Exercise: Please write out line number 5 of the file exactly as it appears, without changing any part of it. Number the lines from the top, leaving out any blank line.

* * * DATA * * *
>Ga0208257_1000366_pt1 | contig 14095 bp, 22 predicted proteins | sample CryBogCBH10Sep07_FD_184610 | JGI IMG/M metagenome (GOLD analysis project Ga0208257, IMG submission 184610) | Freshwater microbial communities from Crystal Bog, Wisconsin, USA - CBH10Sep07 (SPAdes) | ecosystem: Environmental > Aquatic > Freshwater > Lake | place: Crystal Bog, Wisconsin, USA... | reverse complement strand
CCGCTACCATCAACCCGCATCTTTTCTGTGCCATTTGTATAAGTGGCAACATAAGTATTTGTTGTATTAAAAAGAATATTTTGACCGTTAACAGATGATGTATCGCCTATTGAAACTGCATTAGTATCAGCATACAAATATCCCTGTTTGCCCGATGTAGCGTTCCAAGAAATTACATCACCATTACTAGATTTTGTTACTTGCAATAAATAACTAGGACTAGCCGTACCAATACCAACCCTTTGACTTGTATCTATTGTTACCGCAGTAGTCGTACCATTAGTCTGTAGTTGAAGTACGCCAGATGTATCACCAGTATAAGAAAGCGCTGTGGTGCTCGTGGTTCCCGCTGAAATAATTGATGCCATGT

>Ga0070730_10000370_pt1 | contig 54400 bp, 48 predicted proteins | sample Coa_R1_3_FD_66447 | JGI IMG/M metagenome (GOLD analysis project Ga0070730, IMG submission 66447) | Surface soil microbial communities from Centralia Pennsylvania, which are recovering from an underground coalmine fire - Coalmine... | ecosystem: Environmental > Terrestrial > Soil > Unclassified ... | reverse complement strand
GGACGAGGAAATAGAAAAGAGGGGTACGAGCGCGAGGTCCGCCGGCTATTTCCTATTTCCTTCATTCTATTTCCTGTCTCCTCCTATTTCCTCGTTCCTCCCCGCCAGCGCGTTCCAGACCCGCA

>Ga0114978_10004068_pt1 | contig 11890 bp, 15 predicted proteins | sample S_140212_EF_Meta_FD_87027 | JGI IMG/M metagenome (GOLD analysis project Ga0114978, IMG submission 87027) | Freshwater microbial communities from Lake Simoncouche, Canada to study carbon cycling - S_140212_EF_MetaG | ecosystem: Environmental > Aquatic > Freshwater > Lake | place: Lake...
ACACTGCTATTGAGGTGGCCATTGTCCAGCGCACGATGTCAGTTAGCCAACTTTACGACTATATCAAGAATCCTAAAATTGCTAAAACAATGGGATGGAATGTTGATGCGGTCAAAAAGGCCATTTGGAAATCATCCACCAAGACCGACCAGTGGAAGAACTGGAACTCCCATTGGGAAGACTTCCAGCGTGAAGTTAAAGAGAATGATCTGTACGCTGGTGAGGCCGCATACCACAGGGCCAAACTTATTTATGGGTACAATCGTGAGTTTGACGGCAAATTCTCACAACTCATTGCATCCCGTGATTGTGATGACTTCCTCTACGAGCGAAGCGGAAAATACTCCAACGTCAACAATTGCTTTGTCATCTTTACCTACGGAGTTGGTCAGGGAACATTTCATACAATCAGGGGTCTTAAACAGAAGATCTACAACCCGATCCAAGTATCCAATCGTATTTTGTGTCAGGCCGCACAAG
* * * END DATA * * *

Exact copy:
>Ga0114978_10004068_pt1 | contig 11890 bp, 15 predicted proteins | sample S_140212_EF_Meta_FD_87027 | JGI IMG/M metagenome (GOLD analysis project Ga0114978, IMG submission 87027) | Freshwater microbial communities from Lake Simoncouche, Canada to study carbon cycling - S_140212_EF_MetaG | ecosystem: Environmental > Aquatic > Freshwater > Lake | place: Lake...